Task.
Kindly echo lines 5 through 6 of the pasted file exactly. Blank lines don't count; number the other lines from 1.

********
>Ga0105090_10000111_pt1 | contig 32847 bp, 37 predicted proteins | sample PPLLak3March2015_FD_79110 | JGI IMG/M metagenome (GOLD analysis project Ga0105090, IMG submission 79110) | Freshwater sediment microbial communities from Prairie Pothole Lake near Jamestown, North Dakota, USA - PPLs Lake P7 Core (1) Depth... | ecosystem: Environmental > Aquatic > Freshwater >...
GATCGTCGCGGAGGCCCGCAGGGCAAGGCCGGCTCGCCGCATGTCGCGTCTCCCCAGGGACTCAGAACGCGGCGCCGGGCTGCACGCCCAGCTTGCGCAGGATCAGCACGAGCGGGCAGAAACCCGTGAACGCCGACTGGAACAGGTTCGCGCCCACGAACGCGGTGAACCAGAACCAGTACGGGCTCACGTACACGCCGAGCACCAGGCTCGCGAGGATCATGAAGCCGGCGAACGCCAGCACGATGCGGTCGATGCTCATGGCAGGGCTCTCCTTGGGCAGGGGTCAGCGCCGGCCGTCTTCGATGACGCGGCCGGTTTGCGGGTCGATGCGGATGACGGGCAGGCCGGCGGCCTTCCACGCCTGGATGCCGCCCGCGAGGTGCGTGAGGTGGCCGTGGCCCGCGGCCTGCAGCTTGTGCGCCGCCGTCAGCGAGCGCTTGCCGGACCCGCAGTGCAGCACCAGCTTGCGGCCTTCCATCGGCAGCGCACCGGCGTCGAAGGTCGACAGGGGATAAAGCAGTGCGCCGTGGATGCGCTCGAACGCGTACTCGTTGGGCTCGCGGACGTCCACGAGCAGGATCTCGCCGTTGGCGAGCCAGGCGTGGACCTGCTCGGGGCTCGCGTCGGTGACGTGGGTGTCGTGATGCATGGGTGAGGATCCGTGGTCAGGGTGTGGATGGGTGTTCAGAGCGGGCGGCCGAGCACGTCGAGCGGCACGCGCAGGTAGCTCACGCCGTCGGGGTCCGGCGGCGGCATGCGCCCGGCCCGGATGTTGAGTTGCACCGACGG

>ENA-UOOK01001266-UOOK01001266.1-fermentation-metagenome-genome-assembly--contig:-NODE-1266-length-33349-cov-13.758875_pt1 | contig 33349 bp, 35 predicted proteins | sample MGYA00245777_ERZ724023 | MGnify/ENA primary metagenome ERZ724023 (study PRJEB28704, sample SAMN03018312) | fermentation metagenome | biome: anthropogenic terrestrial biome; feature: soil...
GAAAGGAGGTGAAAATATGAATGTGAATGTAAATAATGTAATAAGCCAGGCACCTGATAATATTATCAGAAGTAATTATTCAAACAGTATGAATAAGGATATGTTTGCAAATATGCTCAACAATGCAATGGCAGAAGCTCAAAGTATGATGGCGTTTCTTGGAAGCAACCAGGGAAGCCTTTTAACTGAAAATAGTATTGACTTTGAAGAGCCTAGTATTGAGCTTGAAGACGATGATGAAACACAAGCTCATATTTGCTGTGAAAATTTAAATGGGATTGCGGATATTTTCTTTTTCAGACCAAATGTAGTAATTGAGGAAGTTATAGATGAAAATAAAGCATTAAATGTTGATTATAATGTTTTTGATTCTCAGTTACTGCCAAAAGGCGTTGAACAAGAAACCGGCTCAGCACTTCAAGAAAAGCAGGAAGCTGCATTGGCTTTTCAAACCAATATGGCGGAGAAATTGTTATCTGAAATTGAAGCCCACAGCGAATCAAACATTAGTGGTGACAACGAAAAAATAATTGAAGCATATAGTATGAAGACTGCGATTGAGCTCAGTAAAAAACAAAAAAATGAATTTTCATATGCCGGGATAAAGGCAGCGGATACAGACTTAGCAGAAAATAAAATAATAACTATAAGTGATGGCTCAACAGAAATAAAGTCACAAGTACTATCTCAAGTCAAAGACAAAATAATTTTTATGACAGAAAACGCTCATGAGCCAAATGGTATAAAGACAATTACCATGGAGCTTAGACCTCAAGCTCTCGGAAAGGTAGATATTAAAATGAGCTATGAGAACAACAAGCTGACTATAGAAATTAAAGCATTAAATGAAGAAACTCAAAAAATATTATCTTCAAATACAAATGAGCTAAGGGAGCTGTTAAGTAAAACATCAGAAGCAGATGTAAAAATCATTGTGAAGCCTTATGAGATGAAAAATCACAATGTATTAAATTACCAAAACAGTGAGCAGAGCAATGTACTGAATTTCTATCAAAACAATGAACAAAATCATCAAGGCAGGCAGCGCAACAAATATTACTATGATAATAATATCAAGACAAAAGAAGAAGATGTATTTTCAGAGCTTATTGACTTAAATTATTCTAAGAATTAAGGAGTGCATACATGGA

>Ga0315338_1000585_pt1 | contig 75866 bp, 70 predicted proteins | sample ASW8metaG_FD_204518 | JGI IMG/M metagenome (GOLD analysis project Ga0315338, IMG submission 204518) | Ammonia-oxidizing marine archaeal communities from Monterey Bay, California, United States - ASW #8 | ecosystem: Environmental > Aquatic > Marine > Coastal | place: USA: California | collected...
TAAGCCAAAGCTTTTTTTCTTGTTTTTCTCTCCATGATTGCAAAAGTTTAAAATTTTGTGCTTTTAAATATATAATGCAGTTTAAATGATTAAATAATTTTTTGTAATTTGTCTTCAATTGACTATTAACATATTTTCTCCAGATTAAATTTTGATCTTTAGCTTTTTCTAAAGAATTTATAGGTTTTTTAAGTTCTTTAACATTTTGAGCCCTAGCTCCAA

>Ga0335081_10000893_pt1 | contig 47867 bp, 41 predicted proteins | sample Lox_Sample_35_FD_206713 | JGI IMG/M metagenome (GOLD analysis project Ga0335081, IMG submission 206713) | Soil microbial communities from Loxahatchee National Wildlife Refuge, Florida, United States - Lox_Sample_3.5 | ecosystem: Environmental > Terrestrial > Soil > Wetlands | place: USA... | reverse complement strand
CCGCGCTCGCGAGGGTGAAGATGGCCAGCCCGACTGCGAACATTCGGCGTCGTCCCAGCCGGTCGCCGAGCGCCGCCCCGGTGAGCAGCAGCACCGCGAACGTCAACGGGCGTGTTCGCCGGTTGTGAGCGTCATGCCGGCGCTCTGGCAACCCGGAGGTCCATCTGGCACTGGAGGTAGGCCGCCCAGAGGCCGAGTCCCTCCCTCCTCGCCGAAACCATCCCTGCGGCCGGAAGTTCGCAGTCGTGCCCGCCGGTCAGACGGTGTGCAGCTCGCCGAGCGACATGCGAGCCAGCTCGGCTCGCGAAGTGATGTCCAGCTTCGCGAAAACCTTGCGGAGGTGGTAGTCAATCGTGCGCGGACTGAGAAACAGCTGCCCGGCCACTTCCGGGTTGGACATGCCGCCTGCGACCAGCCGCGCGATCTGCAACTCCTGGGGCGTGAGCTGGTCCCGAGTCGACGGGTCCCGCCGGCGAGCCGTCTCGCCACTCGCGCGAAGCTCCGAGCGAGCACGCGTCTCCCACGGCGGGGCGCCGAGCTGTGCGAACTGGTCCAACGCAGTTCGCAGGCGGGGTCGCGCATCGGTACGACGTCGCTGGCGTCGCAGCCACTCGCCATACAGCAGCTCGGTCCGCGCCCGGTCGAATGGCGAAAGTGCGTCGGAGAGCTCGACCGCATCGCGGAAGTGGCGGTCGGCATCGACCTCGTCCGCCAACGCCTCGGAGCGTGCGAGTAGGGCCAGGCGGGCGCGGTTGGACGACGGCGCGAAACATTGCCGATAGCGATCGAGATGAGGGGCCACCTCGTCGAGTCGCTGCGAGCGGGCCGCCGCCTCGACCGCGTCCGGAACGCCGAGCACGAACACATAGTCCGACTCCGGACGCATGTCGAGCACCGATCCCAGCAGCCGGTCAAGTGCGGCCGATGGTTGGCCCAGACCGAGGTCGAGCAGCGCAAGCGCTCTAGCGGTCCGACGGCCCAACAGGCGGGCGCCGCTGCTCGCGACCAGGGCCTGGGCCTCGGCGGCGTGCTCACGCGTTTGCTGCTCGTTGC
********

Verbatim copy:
>Ga0315338_1000585_pt1 | contig 75866 bp, 70 predicted proteins | sample ASW8metaG_FD_204518 | JGI IMG/M metagenome (GOLD analysis project Ga0315338, IMG submission 204518) | Ammonia-oxidizing marine archaeal communities from Monterey Bay, California, United States - ASW #8 | ecosystem: Environmental > Aquatic > Marine > Coastal | place: USA: California | collected...
TAAGCCAAAGCTTTTTTTCTTGTTTTTCTCTCCATGATTGCAAAAGTTTAAAATTTTGTGCTTTTAAATATATAATGCAGTTTAAATGATTAAATAATTTTTTGTAATTTGTCTTCAATTGACTATTAACATATTTTCTCCAGATTAAATTTTGATCTTTAGCTTTTTCTAAAGAATTTATAGGTTTTTTAAGTTCTTTAACATTTTGAGCCCTAGCTCCAA